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Active magma intrusion in the Andes? PLUTONS is studying Uturuncu and Lazufre of South America to better understand two areas of active surface uplift that may be related to supervolcanos.

Uturuncu Lazufre
Uturuncu volcano in Bolivia is the primary target because of its location -- close to past supervolcanic eruptions. Photo from Tom Fournier. Lazufre is an area of uplift between Lastarria volcano (shown in photo) and Cordon del Azufre on the Chile-Argentina border. This is the secondary target. Photo from Matt Pritchard.

In the past millions of years, there have been several supervolcanic eruptions. One active region is located in Altiplano region of the Andes. (As shown in the map on the Study Areas page). The last supervolcano to erupt on Earth was 26,000 years ago at Taupo Caldera in New Zealand. Due to the infrequency of these eruptions, it is currently not possible to predict when the next one will occur. Members of the PLUTONS project are studying the supervolcanos, so that they can increase the knowledge about them and someday hopefully be able to predict when the next eruption will happen.










The image to the right is of the 1993 Láscar Volcano eruption. Láscar Volcano is the most active volcano in Northern Chile. The 1993 eruption was classified as a 4 on the Volcanic Explosivity Index (VEI). That means that it produced .1 km3 of volcanic material. Now imagine a volcano producing 10,000x the amount of material. You now have a supervolcano. Photo from:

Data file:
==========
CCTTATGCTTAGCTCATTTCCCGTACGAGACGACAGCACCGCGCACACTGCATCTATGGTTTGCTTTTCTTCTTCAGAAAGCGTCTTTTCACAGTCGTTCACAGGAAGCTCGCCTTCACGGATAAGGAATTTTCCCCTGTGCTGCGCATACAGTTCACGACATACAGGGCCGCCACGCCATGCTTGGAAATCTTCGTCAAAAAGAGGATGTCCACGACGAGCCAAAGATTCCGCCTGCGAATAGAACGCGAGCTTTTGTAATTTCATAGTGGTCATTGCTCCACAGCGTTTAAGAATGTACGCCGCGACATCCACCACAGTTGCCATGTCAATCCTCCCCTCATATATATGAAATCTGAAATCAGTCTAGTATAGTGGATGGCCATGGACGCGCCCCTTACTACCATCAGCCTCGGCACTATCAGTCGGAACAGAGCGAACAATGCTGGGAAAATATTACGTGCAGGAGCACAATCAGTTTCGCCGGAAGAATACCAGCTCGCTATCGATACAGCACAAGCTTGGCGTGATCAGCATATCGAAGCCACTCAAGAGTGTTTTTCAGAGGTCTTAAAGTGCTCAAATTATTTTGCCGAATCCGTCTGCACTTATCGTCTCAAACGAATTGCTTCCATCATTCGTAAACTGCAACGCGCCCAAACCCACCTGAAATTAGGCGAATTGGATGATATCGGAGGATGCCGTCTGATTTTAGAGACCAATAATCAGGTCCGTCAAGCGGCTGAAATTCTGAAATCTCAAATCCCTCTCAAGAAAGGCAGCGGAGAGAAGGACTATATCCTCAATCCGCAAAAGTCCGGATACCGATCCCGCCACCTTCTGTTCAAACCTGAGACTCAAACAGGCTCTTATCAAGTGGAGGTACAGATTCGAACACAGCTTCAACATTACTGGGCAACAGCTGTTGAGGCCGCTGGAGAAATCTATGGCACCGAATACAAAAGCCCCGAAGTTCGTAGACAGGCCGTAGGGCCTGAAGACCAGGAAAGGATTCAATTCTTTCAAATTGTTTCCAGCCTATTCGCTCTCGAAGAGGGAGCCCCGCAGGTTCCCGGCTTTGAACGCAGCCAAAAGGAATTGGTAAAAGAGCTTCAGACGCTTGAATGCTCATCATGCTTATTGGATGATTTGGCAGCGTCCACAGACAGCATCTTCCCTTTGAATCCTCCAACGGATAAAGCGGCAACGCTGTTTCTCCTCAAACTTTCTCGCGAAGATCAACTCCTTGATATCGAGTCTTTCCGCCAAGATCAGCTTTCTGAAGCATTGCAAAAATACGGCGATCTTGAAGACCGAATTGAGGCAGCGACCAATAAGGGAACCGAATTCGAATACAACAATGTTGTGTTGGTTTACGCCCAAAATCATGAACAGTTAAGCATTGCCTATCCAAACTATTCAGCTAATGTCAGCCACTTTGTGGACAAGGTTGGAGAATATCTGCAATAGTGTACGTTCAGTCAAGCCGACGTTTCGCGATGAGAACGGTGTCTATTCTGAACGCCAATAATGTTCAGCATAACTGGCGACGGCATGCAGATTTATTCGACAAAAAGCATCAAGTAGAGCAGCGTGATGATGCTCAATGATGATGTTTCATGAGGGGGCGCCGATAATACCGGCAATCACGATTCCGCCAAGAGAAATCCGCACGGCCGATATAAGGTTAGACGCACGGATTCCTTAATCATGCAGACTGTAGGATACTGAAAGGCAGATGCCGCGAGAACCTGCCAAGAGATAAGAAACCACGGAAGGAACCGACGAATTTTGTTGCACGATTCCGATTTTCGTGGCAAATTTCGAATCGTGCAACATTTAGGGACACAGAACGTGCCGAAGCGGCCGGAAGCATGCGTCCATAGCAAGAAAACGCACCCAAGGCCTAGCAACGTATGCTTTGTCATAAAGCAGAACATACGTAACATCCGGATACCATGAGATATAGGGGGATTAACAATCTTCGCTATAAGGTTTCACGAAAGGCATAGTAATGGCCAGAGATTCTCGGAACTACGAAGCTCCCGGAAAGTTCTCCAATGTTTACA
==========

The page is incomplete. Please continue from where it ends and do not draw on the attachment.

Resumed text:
Supervolcanos are rare events, but they are something worth studying. If a supervolcanic eruption were to occur, it could create global catastrophe. It's not suggested to ring the alarms and issue warnings in order to evacuate regions with possible supervolcanos. It is a new topic that needs to be studied in order to increase our knowledge of these events that have yet to be witnessed (and let's hope that we don't either). That is why PLUTONS is taking on the task of understanding the supervolcanos.






Pluton and Ignimbrite Formation PLUTONS is working to determine if the magma currently accumulating in the Andes will erupt and form an ignimbrite at the surface or stay below ground and form a pluton. Pluton - formed from magma cooling slowly beneath the Earth's surface -- often made of granite. Ignimbrite - volcanic material left on the surface from a supervolcano eruption






Theory 1: Some posit that large plutons and ignimbrites form in different areas:
Plutons form where large eruptions are inhibited = plutons but no ignimbrites
When ignimbrites form in the same location, they clean out all the magma = igmibrites but no plutons

Glazner et al., 2004
Theory 2: Others suggest that plutons & ignimbrites form in the same area, but at different times. Lipman, 2007






Explore the site to learn more about supervolcanos and how PLUTONS is seeking to answer these questions:


  • How long has the magma accumulation been going on?
  • What have been the rates of intrusion and eruption over the past thousands-millions of years?
  • What is the subsurface magma geometry?
  • Is there a shallow magma chamber? Stacked magma chambers, a large “tank”, or mid-crustal sill?
  • Are Uturuncu and Lazufre more related to the arc volcanoes or the ignimbrite-forming eruptions?
  • Will the magma eventually erupt? How big? How soon?